How are the variants affecting pregnant people?
Even before the Delta variant appeared, the mortality in pregnant people was found to be three times higher than in non-pregnant individuals—they’re a very vulnerable population. Delta is too new to be able to have data specifically regarding pregnant people, but we know it is more transmissible and is at least as pathogenic as the other SARS-CoV-2 variants that we’ve already experienced.
Many more people are getting infected with the Delta variant, which means more virus is in the community. That puts pregnant people at a much higher infection risk.
We are also now seeing babies infected, too. Infants don’t develop an immune system until they’re about 6 months old. We know a vaccinated person who gives birth passes some immune protection to their baby, which is another reason vaccination is so important, especially among those who are pregnant.
Are the current COVID-19 vaccines effective against variants?
The efficacy of our current vaccines is variable. The messenger RNA (mRNA) and the Johnson & Johnson/Janssen vaccines appear to be effective against hospitalizations and deaths due to infection with the existing variants. The Sinovac vaccine and some other adenovirus-based vaccines produced outside the U.S. don't appear to be as effective as the mRNA vaccines. Worldwide, physician-scientists are looking at giving patients who were vaccinated with Sinovac or those other vaccines a dose of mRNA vaccine to see if that enhances their immunity.
Currently, our vaccines are effective against variants. We can look at efficacy of the mRNA vaccines in two studies that have been published: one in the United Kingdom and one in Israel. In the study done in the U.K., they showed 88% efficacy against symptomatic disease after two doses of an mRNA vaccine and 33% after a single dose. However, when they looked at hospitalizations, they reported 96% vaccine efficacy against hospitalization after two doses and 94% after one dose.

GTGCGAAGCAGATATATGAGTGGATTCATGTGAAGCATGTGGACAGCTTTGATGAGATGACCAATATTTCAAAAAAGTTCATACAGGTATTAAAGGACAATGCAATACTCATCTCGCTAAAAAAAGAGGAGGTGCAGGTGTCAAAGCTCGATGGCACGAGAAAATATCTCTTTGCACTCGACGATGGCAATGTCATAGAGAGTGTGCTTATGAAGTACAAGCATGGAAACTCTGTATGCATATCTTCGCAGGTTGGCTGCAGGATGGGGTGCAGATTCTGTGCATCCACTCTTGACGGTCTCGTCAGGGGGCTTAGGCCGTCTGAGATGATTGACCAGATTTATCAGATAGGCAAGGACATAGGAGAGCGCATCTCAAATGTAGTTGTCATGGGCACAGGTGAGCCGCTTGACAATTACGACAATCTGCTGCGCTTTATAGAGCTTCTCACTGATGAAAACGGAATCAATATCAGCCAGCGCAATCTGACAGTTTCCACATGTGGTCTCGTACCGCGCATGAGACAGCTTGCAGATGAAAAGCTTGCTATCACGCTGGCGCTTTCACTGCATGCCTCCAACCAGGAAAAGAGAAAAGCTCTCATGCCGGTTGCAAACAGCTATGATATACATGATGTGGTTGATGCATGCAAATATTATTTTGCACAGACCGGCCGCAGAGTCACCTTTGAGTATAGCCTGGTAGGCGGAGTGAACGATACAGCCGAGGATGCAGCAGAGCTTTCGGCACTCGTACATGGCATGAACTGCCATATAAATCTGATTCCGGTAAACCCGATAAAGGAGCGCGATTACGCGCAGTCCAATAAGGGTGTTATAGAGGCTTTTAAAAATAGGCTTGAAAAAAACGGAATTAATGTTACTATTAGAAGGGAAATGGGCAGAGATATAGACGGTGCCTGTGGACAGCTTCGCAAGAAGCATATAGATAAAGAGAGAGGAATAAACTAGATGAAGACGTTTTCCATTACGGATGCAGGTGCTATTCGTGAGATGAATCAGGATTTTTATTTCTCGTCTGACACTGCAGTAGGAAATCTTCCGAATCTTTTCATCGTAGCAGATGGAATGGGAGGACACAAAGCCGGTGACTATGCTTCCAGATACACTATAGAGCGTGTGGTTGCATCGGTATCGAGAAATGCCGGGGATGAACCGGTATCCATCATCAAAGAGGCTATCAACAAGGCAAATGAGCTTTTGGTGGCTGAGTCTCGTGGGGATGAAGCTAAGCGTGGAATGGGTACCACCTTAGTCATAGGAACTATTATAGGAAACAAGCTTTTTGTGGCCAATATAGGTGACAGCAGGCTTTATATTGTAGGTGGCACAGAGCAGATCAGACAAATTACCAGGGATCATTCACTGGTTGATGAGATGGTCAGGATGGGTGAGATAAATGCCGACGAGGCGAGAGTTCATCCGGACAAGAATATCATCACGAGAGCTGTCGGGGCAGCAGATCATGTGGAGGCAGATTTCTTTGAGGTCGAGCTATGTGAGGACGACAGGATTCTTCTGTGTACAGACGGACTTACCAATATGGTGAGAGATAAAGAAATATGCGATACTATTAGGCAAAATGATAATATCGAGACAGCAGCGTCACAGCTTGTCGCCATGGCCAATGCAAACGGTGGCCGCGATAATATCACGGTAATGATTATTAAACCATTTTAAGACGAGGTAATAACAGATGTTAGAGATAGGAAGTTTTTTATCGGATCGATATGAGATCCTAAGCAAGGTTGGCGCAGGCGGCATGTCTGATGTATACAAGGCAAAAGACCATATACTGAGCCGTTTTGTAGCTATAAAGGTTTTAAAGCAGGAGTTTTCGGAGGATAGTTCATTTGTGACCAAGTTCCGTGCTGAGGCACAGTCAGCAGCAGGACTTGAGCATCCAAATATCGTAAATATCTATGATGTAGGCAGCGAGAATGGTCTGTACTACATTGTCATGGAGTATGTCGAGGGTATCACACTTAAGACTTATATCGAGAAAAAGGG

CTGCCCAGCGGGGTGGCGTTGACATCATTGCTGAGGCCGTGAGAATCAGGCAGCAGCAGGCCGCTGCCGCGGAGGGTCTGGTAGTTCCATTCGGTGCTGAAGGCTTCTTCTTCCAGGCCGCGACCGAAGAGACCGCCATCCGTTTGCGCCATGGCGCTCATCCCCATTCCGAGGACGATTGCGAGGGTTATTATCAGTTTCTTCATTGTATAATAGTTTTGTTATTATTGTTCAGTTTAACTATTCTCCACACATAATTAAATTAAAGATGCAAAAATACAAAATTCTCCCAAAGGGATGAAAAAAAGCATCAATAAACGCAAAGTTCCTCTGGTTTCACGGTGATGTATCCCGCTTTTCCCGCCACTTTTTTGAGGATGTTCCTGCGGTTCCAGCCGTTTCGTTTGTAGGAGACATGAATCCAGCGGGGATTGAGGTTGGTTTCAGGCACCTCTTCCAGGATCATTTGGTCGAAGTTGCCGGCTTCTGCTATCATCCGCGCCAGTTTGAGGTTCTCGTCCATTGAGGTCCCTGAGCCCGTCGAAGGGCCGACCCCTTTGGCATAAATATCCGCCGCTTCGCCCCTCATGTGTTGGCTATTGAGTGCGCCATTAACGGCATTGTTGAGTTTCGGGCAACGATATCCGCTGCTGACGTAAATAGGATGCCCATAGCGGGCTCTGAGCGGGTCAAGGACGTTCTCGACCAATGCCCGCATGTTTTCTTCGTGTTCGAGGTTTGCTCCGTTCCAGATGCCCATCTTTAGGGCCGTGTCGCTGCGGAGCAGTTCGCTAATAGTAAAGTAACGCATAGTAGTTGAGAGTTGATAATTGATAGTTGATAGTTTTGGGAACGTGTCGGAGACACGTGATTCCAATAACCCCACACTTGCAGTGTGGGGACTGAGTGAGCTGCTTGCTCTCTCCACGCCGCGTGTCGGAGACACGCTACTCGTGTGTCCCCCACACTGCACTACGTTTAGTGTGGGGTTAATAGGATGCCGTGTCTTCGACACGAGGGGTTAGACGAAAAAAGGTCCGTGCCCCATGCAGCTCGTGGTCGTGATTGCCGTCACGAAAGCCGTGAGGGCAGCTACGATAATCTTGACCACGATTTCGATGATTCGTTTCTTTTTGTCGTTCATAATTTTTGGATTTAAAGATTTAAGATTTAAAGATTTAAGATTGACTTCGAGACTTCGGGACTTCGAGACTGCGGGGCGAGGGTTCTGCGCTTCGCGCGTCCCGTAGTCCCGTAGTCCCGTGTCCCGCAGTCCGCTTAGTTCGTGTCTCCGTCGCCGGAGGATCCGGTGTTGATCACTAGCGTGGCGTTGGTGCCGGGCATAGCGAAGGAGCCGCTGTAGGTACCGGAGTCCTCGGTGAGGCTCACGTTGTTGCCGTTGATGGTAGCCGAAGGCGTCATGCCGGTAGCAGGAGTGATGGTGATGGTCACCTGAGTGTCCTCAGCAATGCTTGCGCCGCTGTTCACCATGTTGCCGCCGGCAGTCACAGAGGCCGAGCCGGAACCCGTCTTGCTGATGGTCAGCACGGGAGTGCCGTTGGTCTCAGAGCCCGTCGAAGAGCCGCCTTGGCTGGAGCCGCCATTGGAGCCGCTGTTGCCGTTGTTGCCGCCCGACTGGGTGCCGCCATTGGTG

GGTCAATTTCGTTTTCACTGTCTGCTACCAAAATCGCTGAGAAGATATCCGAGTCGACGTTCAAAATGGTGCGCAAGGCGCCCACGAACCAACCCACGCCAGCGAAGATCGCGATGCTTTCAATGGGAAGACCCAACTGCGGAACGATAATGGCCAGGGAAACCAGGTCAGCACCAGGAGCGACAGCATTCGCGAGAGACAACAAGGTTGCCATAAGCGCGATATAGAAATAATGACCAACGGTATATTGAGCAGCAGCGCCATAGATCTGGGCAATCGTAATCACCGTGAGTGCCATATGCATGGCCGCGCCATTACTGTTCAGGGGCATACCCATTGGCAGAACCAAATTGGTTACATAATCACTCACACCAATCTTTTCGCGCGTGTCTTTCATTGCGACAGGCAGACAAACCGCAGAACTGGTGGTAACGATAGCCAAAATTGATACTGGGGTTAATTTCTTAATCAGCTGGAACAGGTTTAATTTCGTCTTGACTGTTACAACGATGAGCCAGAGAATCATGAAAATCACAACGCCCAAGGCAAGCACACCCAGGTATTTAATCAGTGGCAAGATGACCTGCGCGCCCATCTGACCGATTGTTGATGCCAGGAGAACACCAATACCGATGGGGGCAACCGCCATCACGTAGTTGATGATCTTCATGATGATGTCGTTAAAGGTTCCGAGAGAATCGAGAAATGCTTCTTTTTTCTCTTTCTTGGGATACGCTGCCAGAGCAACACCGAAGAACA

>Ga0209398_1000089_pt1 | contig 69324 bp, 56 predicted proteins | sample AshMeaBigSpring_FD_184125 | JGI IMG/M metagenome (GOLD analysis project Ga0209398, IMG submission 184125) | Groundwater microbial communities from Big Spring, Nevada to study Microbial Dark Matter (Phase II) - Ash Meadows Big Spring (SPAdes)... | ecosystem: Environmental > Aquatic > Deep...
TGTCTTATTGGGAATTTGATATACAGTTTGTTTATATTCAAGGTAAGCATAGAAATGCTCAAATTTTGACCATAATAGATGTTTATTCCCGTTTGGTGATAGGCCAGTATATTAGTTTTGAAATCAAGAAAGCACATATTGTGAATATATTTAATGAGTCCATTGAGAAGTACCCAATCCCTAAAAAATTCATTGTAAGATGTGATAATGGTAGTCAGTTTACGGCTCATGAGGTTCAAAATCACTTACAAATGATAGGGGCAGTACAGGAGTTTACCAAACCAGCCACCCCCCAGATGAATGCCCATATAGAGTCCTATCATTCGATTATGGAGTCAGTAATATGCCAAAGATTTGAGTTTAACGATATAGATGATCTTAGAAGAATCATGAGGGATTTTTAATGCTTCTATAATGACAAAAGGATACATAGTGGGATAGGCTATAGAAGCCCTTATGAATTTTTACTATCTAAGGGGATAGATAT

In Israel, the results were different. In early June, before Delta really became the predominant circulating SARS-CoV-2 variant, they reported about a 64% vaccine efficacy in preventing infection, or symptomatic disease. However, by the end of June and the beginning of July, the vaccine was only 39% effective against the Delta strain. When they looked at serious illness, the vaccine was 93% effective against serious illness or hospitalization, and by the end of July vaccine efficacy was 91% against serious illness and had fallen to 88% against hospitalization.
The AstraZeneca vaccine was reported to have 60% vaccine efficacy against symptomatic disease after two doses but only 33% after one dose. However, vaccine efficacy was 93% against hospitalizations, which is the important variable — meaning people are not getting seriously ill with COVID-19. For Johnson & Johnson, there was still good vaccine efficacy: 79% against symptomatic disease after two doses and 96% against hospitalization after two doses.